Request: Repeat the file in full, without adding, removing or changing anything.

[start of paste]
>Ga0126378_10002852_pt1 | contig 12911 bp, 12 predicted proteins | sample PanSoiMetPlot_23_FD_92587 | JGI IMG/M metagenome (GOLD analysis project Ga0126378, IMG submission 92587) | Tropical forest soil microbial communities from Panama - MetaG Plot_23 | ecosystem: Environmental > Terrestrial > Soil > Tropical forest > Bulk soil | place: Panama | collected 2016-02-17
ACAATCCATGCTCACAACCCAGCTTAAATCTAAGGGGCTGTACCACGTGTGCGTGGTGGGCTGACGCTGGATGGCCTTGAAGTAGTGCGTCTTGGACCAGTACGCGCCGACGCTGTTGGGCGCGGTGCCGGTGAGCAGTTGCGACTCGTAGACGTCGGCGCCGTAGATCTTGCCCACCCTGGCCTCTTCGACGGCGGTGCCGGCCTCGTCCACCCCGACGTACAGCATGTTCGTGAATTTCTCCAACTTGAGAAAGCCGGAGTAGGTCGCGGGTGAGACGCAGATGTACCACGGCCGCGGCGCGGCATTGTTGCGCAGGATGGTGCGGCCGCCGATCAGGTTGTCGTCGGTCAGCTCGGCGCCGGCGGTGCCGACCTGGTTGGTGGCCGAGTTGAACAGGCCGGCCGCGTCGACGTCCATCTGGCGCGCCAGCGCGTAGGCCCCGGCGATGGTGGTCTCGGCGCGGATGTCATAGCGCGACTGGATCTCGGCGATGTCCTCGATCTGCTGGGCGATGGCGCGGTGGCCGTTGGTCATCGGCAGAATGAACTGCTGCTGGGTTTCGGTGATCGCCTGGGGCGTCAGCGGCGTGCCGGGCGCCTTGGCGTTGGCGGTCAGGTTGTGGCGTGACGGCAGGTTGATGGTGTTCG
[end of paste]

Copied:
>Ga0126378_10002852_pt1 | contig 12911 bp, 12 predicted proteins | sample PanSoiMetPlot_23_FD_92587 | JGI IMG/M metagenome (GOLD analysis project Ga0126378, IMG submission 92587) | Tropical forest soil microbial communities from Panama - MetaG Plot_23 | ecosystem: Environmental > Terrestrial > Soil > Tropical forest > Bulk soil | place: Panama | collected 2016-02-17
ACAATCCATGCTCACAACCCAGCTTAAATCTAAGGGGCTGTACCACGTGTGCGTGGTGGGCTGACGCTGGATGGCCTTGAAGTAGTGCGTCTTGGACCAGTACGCGCCGACGCTGTTGGGCGCGGTGCCGGTGAGCAGTTGCGACTCGTAGACGTCGGCGCCGTAGATCTTGCCCACCCTGGCCTCTTCGACGGCGGTGCCGGCCTCGTCCACCCCGACGTACAGCATGTTCGTGAATTTCTCCAACTTGAGAAAGCCGGAGTAGGTCGCGGGTGAGACGCAGATGTACCACGGCCGCGGCGCGGCATTGTTGCGCAGGATGGTGCGGCCGCCGATCAGGTTGTCGTCGGTCAGCTCGGCGCCGGCGGTGCCGACCTGGTTGGTGGCCGAGTTGAACAGGCCGGCCGCGTCGACGTCCATCTGGCGCGCCAGCGCGTAGGCCCCGGCGATGGTGGTCTCGGCGCGGATGTCATAGCGCGACTGGATCTCGGCGATGTCCTCGATCTGCTGGGCGATGGCGCGGTGGCCGTTGGTCATCGGCAGAATGAACTGCTGCTGGGTTTCGGTGATCGCCTGGGGCGTCAGCGGCGTGCCGGGCGCCTTGGCGTTGGCGGTCAGGTTGTGGCGTGACGGCAGGTTGATGGTGTTCG